An important factor no one seems to understand is that radical cams with lots of overlap directly affect the engine’s idle vacuum. A typical street engine with a stock cam will have around 18 inches of vacuum. A “performance” cam will drop that vacuum signal down to about 14 inches. A fairly radical cam will drop it down to about 8 or 10 inches. More serious cams, such as a race profile cams can often drop an idle vacuum signal down to the 4 inch area.
Engines need vacuum to run. If you have a low vacuum signal, it’ll also typically mean you have a lazy engine at low RPM’s with crappy throttle response. Sure, race cars have huge cams with great throttle response but guys that say this aren’t taking everything into consideration. Race engines have VERY high compression ratios, they have VERY light weight internal components and light weight torque converters, etc. which help the engine accelerate quickly. Street engines don’t have that, so when you put a big radical cam into a street engine, it may idle choppy like a race car does, but you can bet your butt it’ll be a complete and utter turd at anything below its peak power RPM. Now really, do you want a turd that sounds cool when it’s idling, or do you want something that may be a bit less radical but actually runs like a striped ass ape? Well then, it is essential to select a cam profile that MAKES SENSE, not one that "sounds good" just because race cars sound good.
Now an even more important thing while we’re talking about vacuum signals. Street cars usually have power brakes. Most power brake systems run off of vacuum. A typical power brake system requires at least 12 – 13 inches of vacuum to work, and they work even better with 15-16 inches or more vacuum. When you stick a “radical” cam in an engine that “sounds good”, it means it is going to have a low vacuum signal, which means your power brakes aren’t going to work worth a crap, if at all! There are a couple of remedies to this.
1) Install a vacuum reservoir that stores vacuum. These can work OK IF your cam is on the edge of not quite having enough vacuum, but they are NOT going to fix the problem if your cam is simply too big and lumpy.
2) Install an electric vacuum pump. These are noisy and expensive and they don't work that great.
3) You can opt for a hydro boost system which uses pressure from your power steering pump to run the brakes. This is a great set-up IF you have power steering, but they are also expensive.
If none of those tickle your fancy and/or you aren’t prepared to use, or do, any of those, then you certainly don’t want to run a cam that doesn’t have an adequate vacuum signal, which means a cam that isn’t that radical.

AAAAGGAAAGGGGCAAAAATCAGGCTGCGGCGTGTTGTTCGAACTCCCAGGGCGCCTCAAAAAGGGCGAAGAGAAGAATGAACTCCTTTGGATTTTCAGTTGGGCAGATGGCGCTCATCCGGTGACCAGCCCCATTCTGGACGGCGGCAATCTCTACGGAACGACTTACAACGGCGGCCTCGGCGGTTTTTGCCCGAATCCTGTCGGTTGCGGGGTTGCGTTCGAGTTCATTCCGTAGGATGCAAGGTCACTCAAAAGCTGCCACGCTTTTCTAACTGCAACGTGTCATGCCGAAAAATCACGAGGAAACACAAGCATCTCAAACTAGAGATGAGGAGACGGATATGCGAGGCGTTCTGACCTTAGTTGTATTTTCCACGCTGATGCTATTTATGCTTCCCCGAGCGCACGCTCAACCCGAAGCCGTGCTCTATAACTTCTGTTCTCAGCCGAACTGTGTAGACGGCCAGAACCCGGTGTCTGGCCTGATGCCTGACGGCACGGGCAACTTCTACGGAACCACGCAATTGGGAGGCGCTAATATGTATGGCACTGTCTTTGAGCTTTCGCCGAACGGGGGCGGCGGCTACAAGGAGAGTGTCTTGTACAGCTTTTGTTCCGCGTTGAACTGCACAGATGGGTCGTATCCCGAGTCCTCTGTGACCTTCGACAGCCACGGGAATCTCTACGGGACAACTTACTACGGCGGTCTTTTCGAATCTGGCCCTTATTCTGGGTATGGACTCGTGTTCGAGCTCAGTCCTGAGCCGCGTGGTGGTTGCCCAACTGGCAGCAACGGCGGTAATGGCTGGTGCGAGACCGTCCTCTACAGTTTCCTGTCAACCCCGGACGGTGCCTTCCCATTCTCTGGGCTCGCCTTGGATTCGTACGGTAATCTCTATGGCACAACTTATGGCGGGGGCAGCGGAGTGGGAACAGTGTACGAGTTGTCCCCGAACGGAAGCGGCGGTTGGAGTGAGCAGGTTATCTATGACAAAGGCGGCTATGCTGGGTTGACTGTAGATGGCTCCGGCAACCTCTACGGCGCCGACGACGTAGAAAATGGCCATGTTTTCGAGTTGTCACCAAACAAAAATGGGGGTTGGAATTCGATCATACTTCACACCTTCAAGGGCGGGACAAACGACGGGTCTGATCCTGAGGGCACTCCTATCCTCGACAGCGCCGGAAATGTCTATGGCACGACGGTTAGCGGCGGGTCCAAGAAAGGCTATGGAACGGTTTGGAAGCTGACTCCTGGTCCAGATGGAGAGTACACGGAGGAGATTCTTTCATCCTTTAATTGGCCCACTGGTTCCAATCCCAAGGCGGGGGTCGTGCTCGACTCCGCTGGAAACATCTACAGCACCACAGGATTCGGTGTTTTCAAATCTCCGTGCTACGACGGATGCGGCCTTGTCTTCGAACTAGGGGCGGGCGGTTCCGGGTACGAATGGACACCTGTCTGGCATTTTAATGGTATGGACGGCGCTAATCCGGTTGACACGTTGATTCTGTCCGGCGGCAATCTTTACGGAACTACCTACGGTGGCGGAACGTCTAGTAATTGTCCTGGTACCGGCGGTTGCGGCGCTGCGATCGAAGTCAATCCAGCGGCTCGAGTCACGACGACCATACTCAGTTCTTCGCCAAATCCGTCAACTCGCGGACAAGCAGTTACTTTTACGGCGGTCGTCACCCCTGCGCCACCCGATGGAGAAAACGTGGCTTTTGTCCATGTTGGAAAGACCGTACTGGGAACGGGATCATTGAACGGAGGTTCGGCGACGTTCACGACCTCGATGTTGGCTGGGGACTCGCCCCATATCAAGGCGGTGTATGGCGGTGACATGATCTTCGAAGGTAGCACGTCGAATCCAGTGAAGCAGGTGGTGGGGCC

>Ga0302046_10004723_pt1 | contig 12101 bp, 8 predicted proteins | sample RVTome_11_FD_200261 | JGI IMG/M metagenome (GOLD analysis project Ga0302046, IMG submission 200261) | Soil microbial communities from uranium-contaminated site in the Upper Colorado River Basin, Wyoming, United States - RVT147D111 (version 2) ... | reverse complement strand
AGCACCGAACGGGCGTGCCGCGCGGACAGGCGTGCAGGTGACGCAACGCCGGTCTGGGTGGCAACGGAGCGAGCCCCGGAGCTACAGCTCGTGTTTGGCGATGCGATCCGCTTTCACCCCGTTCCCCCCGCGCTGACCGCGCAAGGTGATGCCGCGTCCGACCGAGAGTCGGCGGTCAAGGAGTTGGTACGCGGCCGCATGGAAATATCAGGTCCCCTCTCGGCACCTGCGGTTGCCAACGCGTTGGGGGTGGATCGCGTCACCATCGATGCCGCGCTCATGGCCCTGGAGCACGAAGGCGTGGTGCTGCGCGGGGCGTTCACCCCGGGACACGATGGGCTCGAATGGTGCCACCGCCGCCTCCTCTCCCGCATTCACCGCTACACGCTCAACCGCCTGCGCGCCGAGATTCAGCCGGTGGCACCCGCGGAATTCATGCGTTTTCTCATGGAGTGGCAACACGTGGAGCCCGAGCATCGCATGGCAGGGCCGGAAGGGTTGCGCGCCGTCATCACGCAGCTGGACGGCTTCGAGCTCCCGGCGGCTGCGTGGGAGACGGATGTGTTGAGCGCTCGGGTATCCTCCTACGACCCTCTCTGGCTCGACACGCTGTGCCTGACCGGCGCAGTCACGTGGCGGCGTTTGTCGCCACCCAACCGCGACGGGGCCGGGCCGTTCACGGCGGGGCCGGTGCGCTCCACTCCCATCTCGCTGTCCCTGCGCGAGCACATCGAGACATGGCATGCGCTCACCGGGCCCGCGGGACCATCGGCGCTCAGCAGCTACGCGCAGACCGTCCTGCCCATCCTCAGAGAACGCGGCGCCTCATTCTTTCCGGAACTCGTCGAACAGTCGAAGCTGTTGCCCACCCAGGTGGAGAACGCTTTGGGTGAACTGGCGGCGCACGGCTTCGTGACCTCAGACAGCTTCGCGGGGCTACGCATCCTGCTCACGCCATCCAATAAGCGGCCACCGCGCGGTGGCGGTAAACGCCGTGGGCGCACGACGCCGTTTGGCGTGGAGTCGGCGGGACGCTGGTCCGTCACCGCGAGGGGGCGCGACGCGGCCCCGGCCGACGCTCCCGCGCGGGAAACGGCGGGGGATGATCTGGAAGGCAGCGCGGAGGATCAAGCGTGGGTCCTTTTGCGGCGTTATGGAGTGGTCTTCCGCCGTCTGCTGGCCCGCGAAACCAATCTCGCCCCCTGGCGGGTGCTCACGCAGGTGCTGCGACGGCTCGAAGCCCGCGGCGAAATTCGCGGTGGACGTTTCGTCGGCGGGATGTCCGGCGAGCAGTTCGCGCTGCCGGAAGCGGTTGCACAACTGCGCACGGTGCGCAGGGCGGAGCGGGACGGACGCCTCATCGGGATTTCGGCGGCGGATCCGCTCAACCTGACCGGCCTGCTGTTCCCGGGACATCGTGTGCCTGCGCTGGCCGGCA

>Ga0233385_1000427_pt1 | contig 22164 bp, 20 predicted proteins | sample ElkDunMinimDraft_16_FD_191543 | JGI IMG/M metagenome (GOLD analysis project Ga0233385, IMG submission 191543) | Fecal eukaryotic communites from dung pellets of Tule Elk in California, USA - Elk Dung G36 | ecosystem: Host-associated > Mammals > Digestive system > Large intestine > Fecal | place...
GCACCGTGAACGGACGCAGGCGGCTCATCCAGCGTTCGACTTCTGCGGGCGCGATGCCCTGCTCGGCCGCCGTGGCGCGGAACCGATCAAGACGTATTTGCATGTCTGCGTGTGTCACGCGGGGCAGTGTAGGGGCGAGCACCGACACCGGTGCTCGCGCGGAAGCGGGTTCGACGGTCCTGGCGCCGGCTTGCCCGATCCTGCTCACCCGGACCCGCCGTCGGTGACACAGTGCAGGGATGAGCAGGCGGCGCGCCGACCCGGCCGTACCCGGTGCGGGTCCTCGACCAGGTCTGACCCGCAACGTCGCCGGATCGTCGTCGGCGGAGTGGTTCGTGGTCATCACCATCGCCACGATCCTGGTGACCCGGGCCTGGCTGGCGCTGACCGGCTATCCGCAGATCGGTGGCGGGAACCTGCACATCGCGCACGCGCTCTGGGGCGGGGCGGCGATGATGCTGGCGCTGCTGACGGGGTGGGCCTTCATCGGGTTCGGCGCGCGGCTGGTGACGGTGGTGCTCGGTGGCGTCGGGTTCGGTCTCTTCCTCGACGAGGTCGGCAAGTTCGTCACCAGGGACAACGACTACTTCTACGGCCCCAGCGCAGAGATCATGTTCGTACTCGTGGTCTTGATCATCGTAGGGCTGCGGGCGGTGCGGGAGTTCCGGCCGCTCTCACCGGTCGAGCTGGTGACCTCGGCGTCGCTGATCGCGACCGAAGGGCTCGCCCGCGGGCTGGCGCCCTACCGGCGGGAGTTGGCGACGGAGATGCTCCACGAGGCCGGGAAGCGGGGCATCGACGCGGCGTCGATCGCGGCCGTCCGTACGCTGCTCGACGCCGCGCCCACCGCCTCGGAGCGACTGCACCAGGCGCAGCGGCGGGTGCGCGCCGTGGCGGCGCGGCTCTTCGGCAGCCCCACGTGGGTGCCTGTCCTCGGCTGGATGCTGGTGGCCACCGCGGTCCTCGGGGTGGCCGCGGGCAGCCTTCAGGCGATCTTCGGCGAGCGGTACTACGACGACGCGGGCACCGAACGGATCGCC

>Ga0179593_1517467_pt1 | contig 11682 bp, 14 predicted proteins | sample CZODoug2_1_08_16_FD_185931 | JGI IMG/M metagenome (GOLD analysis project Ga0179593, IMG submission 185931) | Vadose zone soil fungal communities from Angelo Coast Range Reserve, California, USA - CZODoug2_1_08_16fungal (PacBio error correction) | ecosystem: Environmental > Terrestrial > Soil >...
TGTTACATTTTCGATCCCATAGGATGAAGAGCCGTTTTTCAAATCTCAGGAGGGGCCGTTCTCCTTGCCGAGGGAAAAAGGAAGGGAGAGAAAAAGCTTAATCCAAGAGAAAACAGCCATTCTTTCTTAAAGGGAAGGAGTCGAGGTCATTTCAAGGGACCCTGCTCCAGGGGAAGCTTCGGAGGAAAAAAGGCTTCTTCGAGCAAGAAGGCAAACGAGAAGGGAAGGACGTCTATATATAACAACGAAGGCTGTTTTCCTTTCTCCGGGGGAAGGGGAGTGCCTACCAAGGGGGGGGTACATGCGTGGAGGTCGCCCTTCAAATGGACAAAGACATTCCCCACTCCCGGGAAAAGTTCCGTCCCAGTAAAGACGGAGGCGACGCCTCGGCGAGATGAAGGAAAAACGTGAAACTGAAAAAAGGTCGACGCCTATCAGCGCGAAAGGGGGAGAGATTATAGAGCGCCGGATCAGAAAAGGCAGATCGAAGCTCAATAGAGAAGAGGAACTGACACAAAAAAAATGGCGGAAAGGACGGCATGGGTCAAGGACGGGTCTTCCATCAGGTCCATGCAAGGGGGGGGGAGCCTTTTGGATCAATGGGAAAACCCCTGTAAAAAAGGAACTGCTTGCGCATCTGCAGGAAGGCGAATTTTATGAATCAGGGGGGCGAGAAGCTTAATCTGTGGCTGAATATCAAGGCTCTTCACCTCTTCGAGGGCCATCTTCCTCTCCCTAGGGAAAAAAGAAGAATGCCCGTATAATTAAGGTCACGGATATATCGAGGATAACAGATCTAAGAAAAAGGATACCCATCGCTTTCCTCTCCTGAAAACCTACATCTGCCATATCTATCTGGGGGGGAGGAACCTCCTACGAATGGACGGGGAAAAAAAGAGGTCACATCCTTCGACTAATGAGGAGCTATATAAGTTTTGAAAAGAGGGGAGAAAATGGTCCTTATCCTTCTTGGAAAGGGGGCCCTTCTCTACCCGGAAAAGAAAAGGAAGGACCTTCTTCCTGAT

The bottom line is simple; just because a cam “sounds” good doesn’t mean the engine is going to make lots of power. In fact quite the opposite is most common. Too big of a cam WILL turn your engine into a complete and utter turd, it’ll make your car perform terrible below the 4,000 RPM range, and unless you have higher compression, a very high stall converter, and low rear-end gears, then it can very well turn your car into something that can’t get out of its own way, but hey… it sounds good when it’s idling, LOL! This is they case with about 90% o the “hot rods” we see out there cruising around. Everyone seems to over cam, over carb, under gear and under stall RPM their engines and cars. It’s better to go a little easy on the “radical idle” and gain a crap load of overall performance than it is to make a complete and utter slug of a vehicle out of it just because you want a radical idle.
Now, can you have a cam that sounds good AND performs well? Of course! There is a huge difference between a choppy idle with a low vacuum signal, and a cam that has a “healthy” idle with a decent enough vacuum signal and great performance. This what we do for a living and why engines and cars we build outperform other people’s. When you’re ready to have us build you an engine, leave the cam profile design up to us rather than what you may think you want. We are not going to send you down the road with a turd of an engine, or car. And we won’t set you up with a cam that won’t work with the kind of brakes you plan on running. This is why we custom build each and every engine specifically for each owner’s vehicle application for how it is going to be driven & used.